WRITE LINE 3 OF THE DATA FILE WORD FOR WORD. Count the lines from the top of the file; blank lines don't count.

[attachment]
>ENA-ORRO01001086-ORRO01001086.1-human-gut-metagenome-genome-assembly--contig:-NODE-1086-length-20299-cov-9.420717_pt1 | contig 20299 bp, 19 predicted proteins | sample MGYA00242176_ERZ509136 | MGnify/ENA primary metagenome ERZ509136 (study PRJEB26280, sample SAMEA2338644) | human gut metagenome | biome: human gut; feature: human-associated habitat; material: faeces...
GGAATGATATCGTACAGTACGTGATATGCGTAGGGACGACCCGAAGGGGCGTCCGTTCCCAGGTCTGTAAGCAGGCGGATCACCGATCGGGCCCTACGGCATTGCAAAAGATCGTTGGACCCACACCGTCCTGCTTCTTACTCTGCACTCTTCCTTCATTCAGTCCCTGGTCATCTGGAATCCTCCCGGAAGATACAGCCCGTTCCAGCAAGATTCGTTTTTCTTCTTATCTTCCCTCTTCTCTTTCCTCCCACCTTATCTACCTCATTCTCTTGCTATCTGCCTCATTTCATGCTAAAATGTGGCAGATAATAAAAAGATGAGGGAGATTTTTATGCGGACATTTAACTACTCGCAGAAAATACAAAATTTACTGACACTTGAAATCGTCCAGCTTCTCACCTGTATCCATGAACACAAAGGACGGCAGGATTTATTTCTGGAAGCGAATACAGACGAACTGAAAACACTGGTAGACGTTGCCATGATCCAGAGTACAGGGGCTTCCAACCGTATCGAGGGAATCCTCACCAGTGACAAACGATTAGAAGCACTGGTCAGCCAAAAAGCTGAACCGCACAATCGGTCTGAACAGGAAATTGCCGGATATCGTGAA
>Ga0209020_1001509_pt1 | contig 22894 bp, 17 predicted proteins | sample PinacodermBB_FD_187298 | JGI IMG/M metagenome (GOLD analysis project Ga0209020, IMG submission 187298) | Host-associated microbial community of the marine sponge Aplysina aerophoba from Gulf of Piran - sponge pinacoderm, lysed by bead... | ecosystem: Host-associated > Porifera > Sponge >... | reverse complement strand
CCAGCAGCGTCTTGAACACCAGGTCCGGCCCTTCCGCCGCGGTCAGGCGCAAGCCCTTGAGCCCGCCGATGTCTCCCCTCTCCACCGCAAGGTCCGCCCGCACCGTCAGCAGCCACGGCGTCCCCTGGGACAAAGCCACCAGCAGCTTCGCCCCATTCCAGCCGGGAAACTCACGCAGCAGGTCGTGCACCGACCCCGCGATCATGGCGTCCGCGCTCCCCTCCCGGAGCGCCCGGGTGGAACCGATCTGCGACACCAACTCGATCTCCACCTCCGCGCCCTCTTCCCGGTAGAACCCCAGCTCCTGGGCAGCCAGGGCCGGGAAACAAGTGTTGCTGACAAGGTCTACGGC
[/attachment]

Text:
>Ga0209020_1001509_pt1 | contig 22894 bp, 17 predicted proteins | sample PinacodermBB_FD_187298 | JGI IMG/M metagenome (GOLD analysis project Ga0209020, IMG submission 187298) | Host-associated microbial community of the marine sponge Aplysina aerophoba from Gulf of Piran - sponge pinacoderm, lysed by bead... | ecosystem: Host-associated > Porifera > Sponge >... | reverse complement strand